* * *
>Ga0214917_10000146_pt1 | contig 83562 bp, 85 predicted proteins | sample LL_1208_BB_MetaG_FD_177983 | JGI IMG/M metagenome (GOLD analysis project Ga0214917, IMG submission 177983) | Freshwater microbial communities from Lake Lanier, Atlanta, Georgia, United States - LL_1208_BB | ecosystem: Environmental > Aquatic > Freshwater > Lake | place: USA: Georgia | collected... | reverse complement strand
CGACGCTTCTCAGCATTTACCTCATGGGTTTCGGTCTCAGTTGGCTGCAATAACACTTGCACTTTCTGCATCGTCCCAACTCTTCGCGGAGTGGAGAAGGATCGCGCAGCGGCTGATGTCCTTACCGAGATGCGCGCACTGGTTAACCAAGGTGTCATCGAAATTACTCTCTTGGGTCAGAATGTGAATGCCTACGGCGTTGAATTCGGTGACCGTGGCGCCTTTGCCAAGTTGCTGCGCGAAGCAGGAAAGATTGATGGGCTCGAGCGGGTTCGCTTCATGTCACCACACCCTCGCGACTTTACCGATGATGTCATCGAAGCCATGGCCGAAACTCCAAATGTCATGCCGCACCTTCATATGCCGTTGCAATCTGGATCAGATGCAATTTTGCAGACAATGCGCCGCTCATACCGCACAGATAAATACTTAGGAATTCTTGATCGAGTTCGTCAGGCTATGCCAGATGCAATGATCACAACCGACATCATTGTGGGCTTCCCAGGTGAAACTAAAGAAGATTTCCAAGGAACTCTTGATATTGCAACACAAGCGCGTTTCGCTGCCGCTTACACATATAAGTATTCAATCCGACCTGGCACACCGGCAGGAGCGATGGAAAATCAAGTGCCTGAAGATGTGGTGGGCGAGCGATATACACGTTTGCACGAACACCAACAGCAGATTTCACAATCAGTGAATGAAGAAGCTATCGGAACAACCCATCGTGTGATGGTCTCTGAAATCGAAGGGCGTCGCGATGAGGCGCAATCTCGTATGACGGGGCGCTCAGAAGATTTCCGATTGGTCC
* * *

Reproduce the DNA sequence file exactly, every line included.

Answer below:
>Ga0214917_10000146_pt1 | contig 83562 bp, 85 predicted proteins | sample LL_1208_BB_MetaG_FD_177983 | JGI IMG/M metagenome (GOLD analysis project Ga0214917, IMG submission 177983) | Freshwater microbial communities from Lake Lanier, Atlanta, Georgia, United States - LL_1208_BB | ecosystem: Environmental > Aquatic > Freshwater > Lake | place: USA: Georgia | collected... | reverse complement strand
CGACGCTTCTCAGCATTTACCTCATGGGTTTCGGTCTCAGTTGGCTGCAATAACACTTGCACTTTCTGCATCGTCCCAACTCTTCGCGGAGTGGAGAAGGATCGCGCAGCGGCTGATGTCCTTACCGAGATGCGCGCACTGGTTAACCAAGGTGTCATCGAAATTACTCTCTTGGGTCAGAATGTGAATGCCTACGGCGTTGAATTCGGTGACCGTGGCGCCTTTGCCAAGTTGCTGCGCGAAGCAGGAAAGATTGATGGGCTCGAGCGGGTTCGCTTCATGTCACCACACCCTCGCGACTTTACCGATGATGTCATCGAAGCCATGGCCGAAACTCCAAATGTCATGCCGCACCTTCATATGCCGTTGCAATCTGGATCAGATGCAATTTTGCAGACAATGCGCCGCTCATACCGCACAGATAAATACTTAGGAATTCTTGATCGAGTTCGTCAGGCTATGCCAGATGCAATGATCACAACCGACATCATTGTGGGCTTCCCAGGTGAAACTAAAGAAGATTTCCAAGGAACTCTTGATATTGCAACACAAGCGCGTTTCGCTGCCGCTTACACATATAAGTATTCAATCCGACCTGGCACACCGGCAGGAGCGATGGAAAATCAAGTGCCTGAAGATGTGGTGGGCGAGCGATATACACGTTTGCACGAACACCAACAGCAGATTTCACAATCAGTGAATGAAGAAGCTATCGGAACAACCCATCGTGTGATGGTCTCTGAAATCGAAGGGCGTCGCGATGAGGCGCAATCTCGTATGACGGGGCGCTCAGAAGATTTCCGATTGGTCC